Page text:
- Proposed legislation would update categorization of cyberbullying
- "Our laws are not keeping pace with technology," state senator says
- Report: 42 states have laws to ensure that cyberbullying polices are enforced
New York state Sen. Jeffrey Klein aims to update the state's harassment laws with new legislation amid national efforts to modernize laws that protect citizens from cyberbullying.
Klein and other senators in the Independent Democratic Conference met Monday to review the proposal, which includes two pieces of legislation.
First, the laws would incorporate cyberbullying into the category of third-degree stalking, a class A misdemeanor. "This behavior is identified as a course of conduct using electronic communications that is likely to cause a fear of harm, or emotional distress to a person under the age of 21," said a report issued by the Independent Democratic Conference this month.
Second, "bullycide" would be categorized as second-degree manslaughter, a class C felony. "This is defined as when a person engages in cyberbullying and intentionally causes the victim of such offense to commit suicide," the report said.
Klein emphasized the importance of modernizing states' cyberbullying laws.
"Our laws are not keeping pace with technology, and we are paying a human price for it," Klein said. "No longer is bullying only confined to the schoolyard, it is now piped in an instant through victim's computers and onto the devices they carry in their pockets. This legislation will help provide protections to those who need it, as well as send a strong message about the seriousness of this destructive behavior."
Such behavior remains in the spotlight after the recent death of Jamey Rodemeyer, a 14-year old boy from Williamsville, near Buffalo, who last week took his life after what his parents say was years of bullying over his sexual orientation.
Last year, Phoebe Prince, 15,of Massachusetts, took her own life after being continuously bullied at school and online. The online bullying continued even after her death, as people left vindictive comments on her Facebook memorial page.
An 18-year-old Rutgers University student, Tyler Clementi, killed himself by jumping off of the George Washington Bridge in September 2010 after two classmates posted and broadcast a secretly taped video of his sexual encounter with another man.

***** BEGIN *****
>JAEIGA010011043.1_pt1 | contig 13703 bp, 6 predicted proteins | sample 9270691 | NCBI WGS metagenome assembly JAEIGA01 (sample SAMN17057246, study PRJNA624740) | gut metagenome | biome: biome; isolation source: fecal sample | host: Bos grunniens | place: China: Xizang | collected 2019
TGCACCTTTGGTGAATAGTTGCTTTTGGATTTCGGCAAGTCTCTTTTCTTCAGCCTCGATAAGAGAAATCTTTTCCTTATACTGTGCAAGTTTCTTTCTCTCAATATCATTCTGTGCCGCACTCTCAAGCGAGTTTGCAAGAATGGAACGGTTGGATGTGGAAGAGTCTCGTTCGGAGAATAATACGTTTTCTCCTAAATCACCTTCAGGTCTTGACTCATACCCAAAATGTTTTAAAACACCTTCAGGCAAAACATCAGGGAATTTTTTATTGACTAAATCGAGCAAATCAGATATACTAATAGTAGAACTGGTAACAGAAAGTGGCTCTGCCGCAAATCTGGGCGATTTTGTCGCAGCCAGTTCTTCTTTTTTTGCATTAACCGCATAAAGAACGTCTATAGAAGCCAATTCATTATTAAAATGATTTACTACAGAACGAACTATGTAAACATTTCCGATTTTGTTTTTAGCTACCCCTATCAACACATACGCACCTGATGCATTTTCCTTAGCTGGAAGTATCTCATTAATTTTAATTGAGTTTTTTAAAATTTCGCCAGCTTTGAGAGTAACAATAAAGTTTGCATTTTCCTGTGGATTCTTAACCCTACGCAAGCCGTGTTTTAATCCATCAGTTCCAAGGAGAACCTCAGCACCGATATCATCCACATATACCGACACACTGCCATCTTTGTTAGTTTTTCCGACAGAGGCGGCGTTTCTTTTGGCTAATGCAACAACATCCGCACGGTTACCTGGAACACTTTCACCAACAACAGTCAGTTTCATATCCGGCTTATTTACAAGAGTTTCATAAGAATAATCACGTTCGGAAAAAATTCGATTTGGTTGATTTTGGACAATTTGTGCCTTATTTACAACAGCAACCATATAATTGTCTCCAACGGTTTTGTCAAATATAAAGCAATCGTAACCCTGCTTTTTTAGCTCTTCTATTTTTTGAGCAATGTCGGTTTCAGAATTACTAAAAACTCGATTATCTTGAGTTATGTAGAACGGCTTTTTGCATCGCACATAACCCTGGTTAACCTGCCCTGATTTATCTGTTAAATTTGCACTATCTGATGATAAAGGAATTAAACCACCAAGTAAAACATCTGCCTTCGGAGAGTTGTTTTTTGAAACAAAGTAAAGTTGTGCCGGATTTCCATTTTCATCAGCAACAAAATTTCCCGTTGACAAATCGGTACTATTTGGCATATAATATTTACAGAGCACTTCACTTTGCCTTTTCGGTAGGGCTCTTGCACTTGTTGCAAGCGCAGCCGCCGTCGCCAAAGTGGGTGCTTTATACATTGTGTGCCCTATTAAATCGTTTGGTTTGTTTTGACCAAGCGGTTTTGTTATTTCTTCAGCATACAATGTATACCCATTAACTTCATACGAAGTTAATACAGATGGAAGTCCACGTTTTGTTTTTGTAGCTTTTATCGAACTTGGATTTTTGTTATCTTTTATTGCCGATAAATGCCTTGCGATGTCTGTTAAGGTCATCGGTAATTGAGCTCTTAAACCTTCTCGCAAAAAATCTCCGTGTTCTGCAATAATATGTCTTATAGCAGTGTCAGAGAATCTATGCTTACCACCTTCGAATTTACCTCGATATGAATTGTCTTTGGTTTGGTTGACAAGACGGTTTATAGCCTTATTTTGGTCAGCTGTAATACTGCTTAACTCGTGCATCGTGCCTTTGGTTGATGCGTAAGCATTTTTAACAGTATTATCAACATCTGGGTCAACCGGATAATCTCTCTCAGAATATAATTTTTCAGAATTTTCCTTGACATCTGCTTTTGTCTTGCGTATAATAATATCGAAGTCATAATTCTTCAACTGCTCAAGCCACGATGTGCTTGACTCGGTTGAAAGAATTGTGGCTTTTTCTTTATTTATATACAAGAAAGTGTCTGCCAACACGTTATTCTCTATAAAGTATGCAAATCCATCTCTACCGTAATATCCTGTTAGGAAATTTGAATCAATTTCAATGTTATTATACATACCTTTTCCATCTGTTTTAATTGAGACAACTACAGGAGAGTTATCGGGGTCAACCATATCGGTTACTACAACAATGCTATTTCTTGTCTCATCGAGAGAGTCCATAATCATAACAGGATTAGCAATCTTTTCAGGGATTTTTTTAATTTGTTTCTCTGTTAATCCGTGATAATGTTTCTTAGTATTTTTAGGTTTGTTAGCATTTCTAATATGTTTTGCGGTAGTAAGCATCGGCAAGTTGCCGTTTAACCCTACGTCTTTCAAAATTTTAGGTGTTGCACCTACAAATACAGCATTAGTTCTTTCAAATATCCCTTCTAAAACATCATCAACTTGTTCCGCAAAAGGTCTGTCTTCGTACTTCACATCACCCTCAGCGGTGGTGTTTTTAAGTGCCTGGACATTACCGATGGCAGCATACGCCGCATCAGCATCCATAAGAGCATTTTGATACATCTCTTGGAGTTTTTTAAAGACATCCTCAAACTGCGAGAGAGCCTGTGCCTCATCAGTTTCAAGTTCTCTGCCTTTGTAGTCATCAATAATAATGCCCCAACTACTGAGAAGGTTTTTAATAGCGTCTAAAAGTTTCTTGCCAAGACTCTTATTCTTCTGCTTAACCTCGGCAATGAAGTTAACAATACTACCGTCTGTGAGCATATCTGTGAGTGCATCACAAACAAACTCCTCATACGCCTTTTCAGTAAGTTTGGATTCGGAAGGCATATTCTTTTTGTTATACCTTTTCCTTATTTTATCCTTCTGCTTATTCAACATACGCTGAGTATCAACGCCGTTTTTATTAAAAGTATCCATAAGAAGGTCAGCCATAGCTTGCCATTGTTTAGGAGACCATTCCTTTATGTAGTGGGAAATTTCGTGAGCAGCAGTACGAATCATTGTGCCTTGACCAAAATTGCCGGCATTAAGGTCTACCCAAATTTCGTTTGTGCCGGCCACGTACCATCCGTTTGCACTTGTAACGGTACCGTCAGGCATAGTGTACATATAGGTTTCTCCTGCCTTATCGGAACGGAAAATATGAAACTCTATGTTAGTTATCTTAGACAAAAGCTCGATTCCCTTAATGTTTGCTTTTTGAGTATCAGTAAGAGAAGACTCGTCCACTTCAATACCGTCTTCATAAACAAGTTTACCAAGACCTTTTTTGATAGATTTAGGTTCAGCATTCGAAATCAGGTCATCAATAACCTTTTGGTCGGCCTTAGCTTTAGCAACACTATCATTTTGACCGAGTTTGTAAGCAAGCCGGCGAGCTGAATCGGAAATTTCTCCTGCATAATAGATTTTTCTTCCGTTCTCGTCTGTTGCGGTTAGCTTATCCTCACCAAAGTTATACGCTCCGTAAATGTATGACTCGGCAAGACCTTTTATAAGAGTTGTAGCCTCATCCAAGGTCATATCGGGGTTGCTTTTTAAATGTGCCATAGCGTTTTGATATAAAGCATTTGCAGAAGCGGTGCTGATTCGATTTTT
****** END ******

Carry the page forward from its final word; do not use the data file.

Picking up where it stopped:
New York does have laws designed to tackle the issue of bullying. The Dignity for All Students Act, passed in 1999, helped provide a safer school environment for students and teachers, but the Independent Democratic Conference report says it did not go far enough.
"What the law does not explicitly tackle is the kind of bullying that takes place on the Internet and via cell phones, and therefore often goes undetected," the report says. "The missing component of cyberbullying leaves the door open for a ferocious type of harassment that can be even more damaging than a physical confrontation."
According to the Independent Democratic Conference report, 42 other states have passed laws to ensure that cyberbullying school policies are enforced. New Jersey mandates that all public schools adopt comprehensive anti-bullying policies, including cyberbullying. Rhode Island calls for the establishment of cyberbullying task forces. Illinois prohibits "harassment through electronic communications" at large, including the use of electronic communication to make "any comment, request, suggestion or proposal which is obscene with an intent to offend."
In addition, more than 30 states have criminalized cyberbullying by altering statements in their harassment laws to include the clause "cyberbullying."
New York Sen. David Carlucci added to the discussion at the Independent Democratic Conference meeting.
"Cyberbullying attacks are especially painful because they are not easily erased from the Internet and can trouble the victim for months and years," he said. "Passing this legislation will update our laws so that we can provide a safe space for those being bullied outside the schoolyard."